I knew that’s what the R in the top-right corner stood for when I found Captain James Frost’s file in the new Revolutionary War Pension and Bounty-Land Warrant Application Files database on Ancestry.com. An S meant a petition had been filed by a veteran (a “survivor”); a W indicated a veteran’s widow. An R meant the claim, whoever had made it, got no love.
You can get more background on these records at the new Revolutionary War landing page, but one item in particular makes the Frost file an interesting case study. James, who died in 1815, didn’t file for a pension. Neither did his wife, Isabella Van Dyke, who passed away in 1837. This application was initiated 10 years later, in 1847, by their daughter, Rachel Britt.
Making a Case
The application was made to “obtain the benefit of the 3rd Section of the Act of Congress of the 4th July 1836,” which broadened the availability of widows’ benefits. To receive the money, a widow had to prove her husband’s Revolutionary service, that she married him before the end of the war, and that she had remained unmarried after his death. This is what the bulk of the James Frost file is about. There is no application form, but the file contains depositions from Rachel, a son-in-law, and a neighbor who attempt to prove the required facts by recounting details about James and Isabella’s lives.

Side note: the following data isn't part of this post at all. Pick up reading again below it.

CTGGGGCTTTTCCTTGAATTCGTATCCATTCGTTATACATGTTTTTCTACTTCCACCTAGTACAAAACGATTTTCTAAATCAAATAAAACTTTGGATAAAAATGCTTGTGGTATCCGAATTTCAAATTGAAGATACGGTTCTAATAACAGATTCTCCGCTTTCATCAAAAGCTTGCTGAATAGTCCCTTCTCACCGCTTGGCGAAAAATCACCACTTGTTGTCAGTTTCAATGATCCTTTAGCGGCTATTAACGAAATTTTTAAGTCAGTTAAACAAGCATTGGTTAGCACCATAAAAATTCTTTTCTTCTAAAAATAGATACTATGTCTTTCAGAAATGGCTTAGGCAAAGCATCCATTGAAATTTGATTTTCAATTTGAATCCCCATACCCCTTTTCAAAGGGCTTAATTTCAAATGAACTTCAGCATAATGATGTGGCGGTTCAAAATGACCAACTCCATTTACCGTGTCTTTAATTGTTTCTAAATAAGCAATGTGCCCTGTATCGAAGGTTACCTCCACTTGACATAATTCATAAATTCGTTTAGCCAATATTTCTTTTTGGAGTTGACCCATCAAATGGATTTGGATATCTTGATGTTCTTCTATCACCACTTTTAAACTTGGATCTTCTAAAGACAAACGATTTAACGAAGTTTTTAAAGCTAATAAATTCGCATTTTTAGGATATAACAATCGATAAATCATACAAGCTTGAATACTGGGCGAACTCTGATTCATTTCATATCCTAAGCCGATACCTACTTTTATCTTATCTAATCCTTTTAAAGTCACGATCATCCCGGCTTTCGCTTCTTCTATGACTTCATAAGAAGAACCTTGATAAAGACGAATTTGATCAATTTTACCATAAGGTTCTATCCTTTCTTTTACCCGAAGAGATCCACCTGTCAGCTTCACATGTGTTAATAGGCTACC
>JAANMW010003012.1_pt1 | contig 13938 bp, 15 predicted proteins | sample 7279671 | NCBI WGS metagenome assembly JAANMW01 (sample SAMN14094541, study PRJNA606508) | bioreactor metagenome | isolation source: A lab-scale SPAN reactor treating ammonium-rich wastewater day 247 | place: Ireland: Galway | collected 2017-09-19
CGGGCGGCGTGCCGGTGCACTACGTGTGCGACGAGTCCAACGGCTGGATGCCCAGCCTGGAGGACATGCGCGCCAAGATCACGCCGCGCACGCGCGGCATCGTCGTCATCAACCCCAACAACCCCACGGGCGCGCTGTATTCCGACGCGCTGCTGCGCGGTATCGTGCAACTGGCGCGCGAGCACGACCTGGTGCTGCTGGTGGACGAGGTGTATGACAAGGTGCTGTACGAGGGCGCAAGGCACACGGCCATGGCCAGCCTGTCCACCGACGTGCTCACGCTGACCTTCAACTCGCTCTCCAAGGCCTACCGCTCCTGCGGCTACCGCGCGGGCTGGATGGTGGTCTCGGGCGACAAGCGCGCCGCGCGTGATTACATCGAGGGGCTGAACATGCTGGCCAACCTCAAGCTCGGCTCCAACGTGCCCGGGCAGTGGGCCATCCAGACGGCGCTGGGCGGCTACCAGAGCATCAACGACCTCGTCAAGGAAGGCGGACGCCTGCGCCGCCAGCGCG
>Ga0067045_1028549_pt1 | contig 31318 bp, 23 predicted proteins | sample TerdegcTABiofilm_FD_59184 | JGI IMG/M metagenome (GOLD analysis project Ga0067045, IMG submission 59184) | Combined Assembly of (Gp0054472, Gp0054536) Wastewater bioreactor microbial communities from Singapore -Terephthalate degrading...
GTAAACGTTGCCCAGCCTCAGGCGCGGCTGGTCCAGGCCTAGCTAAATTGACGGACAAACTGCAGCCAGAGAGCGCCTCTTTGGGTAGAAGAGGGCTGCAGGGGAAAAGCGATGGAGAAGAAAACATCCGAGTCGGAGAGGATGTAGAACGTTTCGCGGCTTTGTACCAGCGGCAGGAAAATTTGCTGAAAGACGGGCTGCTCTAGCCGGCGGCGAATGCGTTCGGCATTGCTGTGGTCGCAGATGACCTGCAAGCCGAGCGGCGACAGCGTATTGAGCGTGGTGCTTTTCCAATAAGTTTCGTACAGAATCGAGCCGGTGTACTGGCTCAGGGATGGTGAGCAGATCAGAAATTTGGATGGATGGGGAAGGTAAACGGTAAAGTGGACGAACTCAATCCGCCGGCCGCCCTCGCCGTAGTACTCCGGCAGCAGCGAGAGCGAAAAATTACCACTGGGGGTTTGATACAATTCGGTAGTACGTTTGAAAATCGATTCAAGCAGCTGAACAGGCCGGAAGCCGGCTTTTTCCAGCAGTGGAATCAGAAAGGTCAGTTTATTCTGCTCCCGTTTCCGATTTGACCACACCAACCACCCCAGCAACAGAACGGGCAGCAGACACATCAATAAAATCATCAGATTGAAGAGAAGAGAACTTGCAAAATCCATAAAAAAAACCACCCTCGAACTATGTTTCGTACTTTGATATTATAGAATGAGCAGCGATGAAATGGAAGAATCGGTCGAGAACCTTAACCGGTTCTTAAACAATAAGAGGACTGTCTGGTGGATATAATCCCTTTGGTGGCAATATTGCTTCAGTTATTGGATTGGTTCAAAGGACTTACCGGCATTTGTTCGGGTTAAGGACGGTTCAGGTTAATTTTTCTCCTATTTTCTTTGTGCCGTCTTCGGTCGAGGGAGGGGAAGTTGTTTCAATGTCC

Calling All Witnesses
The deponents explain how James and Isabella married about 1769 and came to North Carolina from Pennsylvania around 1775 with two sons: Ezekiel and Jonas. They settled first in either Stokes or Guilford County, relocating to Johnston County in 1795 or ’98 so James, an experienced ironworker, could work “a rich iron mine.”
He was a man of “respectability of character,” fought at Ramsour’s(?) Mill and Guilford Court House, and once, when the men chose their captain by marching across a field and lining up before the candidate they wanted to lead them—like teams picking captains instead of the other way around—the whole company lined up to follow James Frost.
Files can range from one page to a couple of hundred (James’s has 17), but this gives you some idea of what you might uncover in the Revolutionary War Pension and Bounty-Land Warrant Application Files: names, dates, places, moves, occupations, family members.
In the Frost file, Rachel explains that Isabella never applied for benefits because she didn’t know anything was due her, so Rachel was filing to claim the widow’s benefits her mother had been entitled to under the 1836 law.
I don’t know yet why the claim was rejected (maybe one of you has an idea?). The process went on for 10 years, and I imagine it may have cost more in paperwork than the claim would have paid out. In any case, Rachel got no money, but I say the trail she left behind was worth every penny.